Checking baggage

If you can't or don't want to carry it on, you have to check it at the desk or at curbside check in.  Be prepared for long lines and a 30-40 minute wait to get the bags back after the plane lands (but often you get "lucky" and it takes you nearly that long to reach baggage claim from a distant gate).  Most airlines now charge you to check a bag, so you will need some way to pay for it when you do.  Some suggestions:

When things go wrong 

Flight Safety

The thing to keep in mind is no matter how chaotic things seem, airplanes are still the safest mode of transport around. They are also much tougher than you would probably expect. Things happen to planes all the time and knowing what can happen is sometimes reassuring. In the years I've been flying I've been on planes:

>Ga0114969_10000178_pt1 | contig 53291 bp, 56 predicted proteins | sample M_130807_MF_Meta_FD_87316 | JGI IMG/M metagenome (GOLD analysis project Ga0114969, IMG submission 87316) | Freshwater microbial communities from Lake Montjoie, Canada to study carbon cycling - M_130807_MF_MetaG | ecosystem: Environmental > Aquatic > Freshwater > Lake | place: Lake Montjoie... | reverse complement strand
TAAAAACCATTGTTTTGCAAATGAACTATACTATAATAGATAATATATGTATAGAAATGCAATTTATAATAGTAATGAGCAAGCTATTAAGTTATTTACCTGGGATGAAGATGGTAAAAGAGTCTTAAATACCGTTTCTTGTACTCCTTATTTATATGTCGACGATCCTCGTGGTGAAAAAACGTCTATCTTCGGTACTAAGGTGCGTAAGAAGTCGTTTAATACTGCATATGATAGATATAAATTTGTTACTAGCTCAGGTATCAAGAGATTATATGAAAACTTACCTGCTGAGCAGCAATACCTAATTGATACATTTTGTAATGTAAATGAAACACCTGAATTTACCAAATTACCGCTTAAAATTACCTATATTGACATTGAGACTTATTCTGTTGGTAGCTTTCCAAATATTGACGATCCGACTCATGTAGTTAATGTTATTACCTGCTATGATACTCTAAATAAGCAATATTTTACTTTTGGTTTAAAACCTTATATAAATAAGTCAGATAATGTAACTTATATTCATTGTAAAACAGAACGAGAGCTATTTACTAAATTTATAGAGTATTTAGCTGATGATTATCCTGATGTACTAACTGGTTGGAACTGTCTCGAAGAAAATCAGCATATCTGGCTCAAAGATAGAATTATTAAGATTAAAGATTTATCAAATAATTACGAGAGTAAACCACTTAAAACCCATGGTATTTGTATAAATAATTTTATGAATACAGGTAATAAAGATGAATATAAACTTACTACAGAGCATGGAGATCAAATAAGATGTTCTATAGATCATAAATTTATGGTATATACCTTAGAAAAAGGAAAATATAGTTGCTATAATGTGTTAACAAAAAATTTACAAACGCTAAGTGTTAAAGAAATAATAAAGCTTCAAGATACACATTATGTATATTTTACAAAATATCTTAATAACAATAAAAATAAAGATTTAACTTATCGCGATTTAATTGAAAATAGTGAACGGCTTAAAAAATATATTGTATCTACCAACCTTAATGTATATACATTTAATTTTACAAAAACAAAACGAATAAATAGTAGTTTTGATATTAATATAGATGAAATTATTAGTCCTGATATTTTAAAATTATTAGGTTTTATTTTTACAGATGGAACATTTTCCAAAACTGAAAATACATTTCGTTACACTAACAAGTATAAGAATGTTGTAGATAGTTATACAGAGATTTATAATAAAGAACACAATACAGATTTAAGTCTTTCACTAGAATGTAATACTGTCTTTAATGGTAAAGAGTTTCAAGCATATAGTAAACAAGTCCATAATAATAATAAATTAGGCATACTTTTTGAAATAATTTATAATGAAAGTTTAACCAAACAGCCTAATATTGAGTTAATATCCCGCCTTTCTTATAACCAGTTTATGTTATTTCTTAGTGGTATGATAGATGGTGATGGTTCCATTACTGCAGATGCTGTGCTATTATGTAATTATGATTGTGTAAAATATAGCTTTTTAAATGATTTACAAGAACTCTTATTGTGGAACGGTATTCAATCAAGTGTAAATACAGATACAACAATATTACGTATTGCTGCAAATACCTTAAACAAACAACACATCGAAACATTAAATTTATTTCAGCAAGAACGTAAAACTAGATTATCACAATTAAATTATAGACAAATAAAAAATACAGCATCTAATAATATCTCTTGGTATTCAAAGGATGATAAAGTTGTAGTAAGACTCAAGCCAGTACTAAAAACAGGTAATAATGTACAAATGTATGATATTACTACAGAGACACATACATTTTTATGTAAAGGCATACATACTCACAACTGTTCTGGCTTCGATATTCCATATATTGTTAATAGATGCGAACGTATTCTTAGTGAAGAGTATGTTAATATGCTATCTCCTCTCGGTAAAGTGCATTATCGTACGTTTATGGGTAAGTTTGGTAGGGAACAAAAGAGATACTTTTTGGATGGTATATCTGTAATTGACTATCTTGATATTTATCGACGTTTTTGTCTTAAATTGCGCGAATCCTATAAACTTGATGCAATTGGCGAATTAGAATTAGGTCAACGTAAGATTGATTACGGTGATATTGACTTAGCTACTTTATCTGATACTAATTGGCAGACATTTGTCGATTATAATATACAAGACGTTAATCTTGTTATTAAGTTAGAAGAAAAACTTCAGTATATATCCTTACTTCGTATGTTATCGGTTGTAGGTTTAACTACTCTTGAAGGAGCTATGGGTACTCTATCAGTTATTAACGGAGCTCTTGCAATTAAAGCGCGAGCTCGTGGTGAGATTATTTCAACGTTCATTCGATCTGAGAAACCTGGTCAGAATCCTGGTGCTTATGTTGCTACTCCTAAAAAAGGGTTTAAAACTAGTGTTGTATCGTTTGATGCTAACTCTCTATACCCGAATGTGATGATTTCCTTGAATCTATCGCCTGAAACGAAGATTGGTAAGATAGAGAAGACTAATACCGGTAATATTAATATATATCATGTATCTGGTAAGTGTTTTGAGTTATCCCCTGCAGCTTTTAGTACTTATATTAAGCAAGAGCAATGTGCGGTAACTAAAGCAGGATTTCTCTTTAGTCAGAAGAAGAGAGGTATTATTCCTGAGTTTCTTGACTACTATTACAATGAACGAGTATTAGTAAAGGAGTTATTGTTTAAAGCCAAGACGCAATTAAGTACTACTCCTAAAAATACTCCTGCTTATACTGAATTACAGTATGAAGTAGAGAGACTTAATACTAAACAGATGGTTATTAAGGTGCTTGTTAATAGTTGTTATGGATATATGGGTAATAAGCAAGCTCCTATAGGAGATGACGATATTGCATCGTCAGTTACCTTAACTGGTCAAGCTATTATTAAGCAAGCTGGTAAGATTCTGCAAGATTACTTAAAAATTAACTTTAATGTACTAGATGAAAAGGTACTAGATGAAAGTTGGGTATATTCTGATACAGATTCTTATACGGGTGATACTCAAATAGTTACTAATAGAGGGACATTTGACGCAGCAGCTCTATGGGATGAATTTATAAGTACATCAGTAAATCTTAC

Delays and cancellations

My one biggest wish for the airlines is more honest about what's going on, and better reporting.Flight delays under bad weather are inevitable, cancellations that throw your schedule into chaos, even when your flight was the only one cancelled, are something else. When (not if) you are on a cancelled flight, consider and use your options:

Some suggestions for the airlines:

All of us have things we wish we could change about the world.  Here's my list for airlines: